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Surprised by a trilogy: Hilary Mantel on her Tudor saga

May 18, 2012 | 12:51 pm

Anne-boleynSo much of today’s publishing industry, especially in the categories of young adult fiction and fantasy, is interested in the three-book deal. Trilogies reign; trilogies are the norm.

But when you hear that a novelist like Hilary Mantel, winner of 2009's Man Booker Prize for the novel "Wolf Hall," is extending that novel’s subject matter — the world of Henry VIII as seen by his counselor Thomas Cromwell — to three books, you may wonder, has she been bitten by the trilogy bug too?

Not exactly.

"The development of the trilogy wasn’t driven by fashion and wasn’t a marketing ploy," Mantel says in a recent email exchange. She has just published the second book of the series, "Bring Up the Bodies," which Martin Rubin reviews for The Times. "It was more a series of shocks."

Mantel says the first shock was that her publisher was even interested in the topic — "a Tudor politician with an evil reputation and no discernible glamour" — and then by their encouragement to explore this world. She found herself delving into Cromwell’s thoughts and being confronted by the forceful presence of Cardinal Wolsey, a character she says she "intended to sweep … out of the narrative quickly. But then he began to talk and I sat listening."

As "Wolf Hall" took shape, Mantel realized her material was so rich and complicated that a single novel couldn’t contain it. And then, as she worked on "Bring Up the Bodies," which follows Cromwell in the years of Anne Boleyn’s dismal plunge from throne to chopping-block, it happened again. She says she realized the story would require a third book.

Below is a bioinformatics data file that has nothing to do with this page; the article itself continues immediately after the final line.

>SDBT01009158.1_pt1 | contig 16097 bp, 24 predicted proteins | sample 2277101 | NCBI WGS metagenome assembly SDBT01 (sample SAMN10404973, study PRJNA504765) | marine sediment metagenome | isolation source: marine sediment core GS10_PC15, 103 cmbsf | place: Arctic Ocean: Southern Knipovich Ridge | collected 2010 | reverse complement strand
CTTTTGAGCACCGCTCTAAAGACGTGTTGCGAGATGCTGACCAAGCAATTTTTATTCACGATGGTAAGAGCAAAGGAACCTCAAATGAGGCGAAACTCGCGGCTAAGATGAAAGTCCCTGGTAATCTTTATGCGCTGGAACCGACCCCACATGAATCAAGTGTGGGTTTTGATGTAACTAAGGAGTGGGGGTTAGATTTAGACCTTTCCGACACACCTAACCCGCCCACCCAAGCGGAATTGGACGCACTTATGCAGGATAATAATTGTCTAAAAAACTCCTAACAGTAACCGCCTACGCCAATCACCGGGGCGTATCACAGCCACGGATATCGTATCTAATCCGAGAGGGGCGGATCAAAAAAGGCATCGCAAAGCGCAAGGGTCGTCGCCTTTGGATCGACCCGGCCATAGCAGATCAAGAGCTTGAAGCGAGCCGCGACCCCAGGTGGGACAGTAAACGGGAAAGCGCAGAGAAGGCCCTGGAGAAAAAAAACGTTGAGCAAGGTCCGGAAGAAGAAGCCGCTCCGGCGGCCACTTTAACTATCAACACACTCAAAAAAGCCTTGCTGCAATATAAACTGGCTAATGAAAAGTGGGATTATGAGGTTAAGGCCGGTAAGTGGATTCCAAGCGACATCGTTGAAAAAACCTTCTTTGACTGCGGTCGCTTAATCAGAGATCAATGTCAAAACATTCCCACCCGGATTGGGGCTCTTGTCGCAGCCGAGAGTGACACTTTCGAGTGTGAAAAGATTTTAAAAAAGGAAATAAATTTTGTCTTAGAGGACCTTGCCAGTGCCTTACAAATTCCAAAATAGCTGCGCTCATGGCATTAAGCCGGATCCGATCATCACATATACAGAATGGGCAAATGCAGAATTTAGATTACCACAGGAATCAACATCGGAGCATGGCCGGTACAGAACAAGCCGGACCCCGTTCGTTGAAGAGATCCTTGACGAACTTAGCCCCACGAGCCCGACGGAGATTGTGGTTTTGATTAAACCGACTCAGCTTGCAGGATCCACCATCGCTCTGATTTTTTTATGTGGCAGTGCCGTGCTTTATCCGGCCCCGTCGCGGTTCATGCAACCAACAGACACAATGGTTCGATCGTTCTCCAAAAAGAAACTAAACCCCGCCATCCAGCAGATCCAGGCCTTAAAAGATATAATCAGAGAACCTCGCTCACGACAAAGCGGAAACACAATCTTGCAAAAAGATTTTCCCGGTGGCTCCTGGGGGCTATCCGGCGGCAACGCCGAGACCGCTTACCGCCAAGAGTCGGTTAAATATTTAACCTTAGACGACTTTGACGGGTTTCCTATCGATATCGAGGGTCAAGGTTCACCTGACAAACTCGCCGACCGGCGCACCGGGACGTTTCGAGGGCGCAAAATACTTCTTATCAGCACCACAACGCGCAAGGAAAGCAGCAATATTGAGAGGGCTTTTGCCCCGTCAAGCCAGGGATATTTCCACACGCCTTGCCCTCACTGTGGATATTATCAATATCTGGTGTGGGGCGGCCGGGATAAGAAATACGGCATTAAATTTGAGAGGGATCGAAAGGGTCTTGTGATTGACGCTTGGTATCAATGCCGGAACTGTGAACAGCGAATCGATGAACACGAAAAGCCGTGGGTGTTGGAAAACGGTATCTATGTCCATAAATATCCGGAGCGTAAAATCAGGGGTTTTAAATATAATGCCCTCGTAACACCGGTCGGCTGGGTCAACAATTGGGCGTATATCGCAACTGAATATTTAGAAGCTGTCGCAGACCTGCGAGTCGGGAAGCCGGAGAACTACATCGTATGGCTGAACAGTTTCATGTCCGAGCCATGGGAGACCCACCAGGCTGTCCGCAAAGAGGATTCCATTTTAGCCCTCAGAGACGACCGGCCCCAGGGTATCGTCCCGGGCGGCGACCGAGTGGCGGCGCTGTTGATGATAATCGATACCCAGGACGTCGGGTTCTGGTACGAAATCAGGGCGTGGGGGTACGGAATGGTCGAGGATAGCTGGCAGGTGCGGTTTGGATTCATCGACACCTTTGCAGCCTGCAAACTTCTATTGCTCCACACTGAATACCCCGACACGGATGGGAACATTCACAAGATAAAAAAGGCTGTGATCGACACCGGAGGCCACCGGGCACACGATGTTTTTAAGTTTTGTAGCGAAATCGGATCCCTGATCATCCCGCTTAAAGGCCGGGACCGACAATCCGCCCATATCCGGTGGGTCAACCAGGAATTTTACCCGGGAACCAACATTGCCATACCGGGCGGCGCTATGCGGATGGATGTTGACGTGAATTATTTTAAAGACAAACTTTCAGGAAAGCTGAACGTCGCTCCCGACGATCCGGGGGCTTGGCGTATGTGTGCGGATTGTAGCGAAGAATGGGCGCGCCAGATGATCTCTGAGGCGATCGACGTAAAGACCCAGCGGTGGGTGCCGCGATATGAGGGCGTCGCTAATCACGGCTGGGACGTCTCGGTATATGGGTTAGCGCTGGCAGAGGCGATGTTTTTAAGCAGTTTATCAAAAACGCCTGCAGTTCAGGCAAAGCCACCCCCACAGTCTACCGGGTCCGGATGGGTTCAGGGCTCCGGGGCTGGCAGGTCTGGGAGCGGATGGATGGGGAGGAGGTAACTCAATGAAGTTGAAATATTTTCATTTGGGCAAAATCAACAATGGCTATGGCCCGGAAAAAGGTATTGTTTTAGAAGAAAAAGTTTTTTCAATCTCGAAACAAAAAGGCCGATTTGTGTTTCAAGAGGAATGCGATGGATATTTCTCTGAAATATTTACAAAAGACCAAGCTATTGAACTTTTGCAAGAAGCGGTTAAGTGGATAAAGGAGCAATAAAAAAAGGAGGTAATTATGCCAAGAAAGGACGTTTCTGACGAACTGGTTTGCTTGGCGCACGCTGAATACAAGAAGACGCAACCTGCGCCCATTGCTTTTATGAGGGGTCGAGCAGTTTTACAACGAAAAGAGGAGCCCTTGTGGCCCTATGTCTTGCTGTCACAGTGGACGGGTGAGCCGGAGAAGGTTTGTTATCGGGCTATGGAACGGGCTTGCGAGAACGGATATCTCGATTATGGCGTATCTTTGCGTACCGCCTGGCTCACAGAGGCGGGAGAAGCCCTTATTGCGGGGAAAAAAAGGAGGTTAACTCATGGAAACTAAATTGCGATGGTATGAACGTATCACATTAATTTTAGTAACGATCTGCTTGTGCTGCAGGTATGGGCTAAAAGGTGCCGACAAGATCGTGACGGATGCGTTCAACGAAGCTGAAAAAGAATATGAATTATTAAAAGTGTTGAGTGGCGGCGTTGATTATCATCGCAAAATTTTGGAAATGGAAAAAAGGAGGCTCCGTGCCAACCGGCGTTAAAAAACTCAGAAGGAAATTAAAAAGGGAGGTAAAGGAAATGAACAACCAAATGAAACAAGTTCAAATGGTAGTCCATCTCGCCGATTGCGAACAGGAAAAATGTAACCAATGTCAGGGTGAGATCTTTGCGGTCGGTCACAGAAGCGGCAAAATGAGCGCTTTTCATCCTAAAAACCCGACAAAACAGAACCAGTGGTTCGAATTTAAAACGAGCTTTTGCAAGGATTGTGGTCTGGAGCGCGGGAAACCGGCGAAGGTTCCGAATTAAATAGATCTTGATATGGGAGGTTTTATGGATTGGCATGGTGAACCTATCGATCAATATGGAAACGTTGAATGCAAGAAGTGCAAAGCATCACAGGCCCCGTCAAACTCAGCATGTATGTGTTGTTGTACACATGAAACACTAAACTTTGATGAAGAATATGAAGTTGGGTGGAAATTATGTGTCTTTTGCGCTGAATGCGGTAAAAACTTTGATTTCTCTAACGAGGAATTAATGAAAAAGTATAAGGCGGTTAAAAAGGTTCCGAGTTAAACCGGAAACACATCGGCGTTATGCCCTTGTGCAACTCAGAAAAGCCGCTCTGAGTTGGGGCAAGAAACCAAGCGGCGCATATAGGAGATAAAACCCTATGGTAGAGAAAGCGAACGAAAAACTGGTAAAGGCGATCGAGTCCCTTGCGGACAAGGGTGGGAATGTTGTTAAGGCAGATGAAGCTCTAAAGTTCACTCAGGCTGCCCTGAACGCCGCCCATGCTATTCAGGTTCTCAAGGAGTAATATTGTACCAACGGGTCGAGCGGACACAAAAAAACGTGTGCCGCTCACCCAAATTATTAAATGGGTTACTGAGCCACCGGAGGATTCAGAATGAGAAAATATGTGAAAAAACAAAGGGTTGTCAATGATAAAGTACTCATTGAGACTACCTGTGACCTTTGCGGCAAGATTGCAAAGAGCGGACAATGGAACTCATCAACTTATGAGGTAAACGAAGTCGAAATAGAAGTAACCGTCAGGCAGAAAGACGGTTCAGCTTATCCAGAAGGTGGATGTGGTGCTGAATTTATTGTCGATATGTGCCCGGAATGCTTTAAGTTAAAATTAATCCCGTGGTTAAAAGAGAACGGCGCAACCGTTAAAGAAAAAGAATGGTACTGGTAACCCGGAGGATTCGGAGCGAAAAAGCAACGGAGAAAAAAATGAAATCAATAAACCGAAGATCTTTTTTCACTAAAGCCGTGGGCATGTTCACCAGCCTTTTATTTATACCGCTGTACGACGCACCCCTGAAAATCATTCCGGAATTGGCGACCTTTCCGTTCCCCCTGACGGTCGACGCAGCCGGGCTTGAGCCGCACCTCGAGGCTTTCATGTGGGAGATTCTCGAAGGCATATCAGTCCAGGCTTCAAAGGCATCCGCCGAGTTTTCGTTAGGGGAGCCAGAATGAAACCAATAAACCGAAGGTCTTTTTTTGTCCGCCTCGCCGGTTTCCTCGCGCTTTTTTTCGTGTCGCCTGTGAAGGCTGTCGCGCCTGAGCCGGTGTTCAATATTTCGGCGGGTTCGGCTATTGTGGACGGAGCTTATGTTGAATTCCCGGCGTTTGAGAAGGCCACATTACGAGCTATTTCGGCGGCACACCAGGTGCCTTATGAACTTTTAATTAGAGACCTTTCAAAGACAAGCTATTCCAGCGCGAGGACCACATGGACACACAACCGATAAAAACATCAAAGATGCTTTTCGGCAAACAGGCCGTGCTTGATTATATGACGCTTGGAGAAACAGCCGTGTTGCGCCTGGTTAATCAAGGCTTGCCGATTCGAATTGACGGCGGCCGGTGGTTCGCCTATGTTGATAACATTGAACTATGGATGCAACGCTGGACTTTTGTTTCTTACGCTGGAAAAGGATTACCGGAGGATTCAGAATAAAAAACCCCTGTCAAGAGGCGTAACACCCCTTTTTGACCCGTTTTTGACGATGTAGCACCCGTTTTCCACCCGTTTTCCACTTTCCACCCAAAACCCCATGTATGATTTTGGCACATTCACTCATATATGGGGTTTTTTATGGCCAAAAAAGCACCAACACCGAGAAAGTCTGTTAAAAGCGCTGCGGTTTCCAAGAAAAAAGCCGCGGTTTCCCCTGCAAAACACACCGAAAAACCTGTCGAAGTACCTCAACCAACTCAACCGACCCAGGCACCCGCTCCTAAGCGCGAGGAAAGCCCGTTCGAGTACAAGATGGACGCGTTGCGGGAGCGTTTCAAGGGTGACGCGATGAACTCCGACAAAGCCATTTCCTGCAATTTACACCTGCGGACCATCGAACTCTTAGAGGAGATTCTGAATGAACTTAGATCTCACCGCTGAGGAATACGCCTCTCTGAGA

"I didn’t know what I was dealing with till I was actually in the process of writing," she recalls. "You can research all you like, but the material doesn’t come to life till you try to reimagine it for the reader."

Writing historical fiction, she adds, poses challenges that are different from writing contemporary fiction.

"It is so different from writing a contemporary novel," says Mantel, whose novels fall into both categories. "There, you are totally in control of your inventions, even though some of the control may be exerted subconsciously. But with a historical novel, the knowledge you acquire sets the agenda, and you must be open to surprises."

Does being open to surprises include being open to … a fourth book? Not in this case.

"So, one more, (really only one more), ‘The Mirror & The Light,’ " she says. "I already know enough about it to say that I will be able to bring the story home in one book, which will end with Cromwell’s abrupt fall and his execution in the summer of 1540."


Review: "Gilt" by Katherine Longshore

Paperback writers: Vintage early Mantel

Review: "Winter King: Henry VII and the Dawn of Tudor England" by Thomas Penn

-- Nick Owchar

Photo: A portrait of Anne Boleyn, second wife of Henry VIII. Credit: Getty images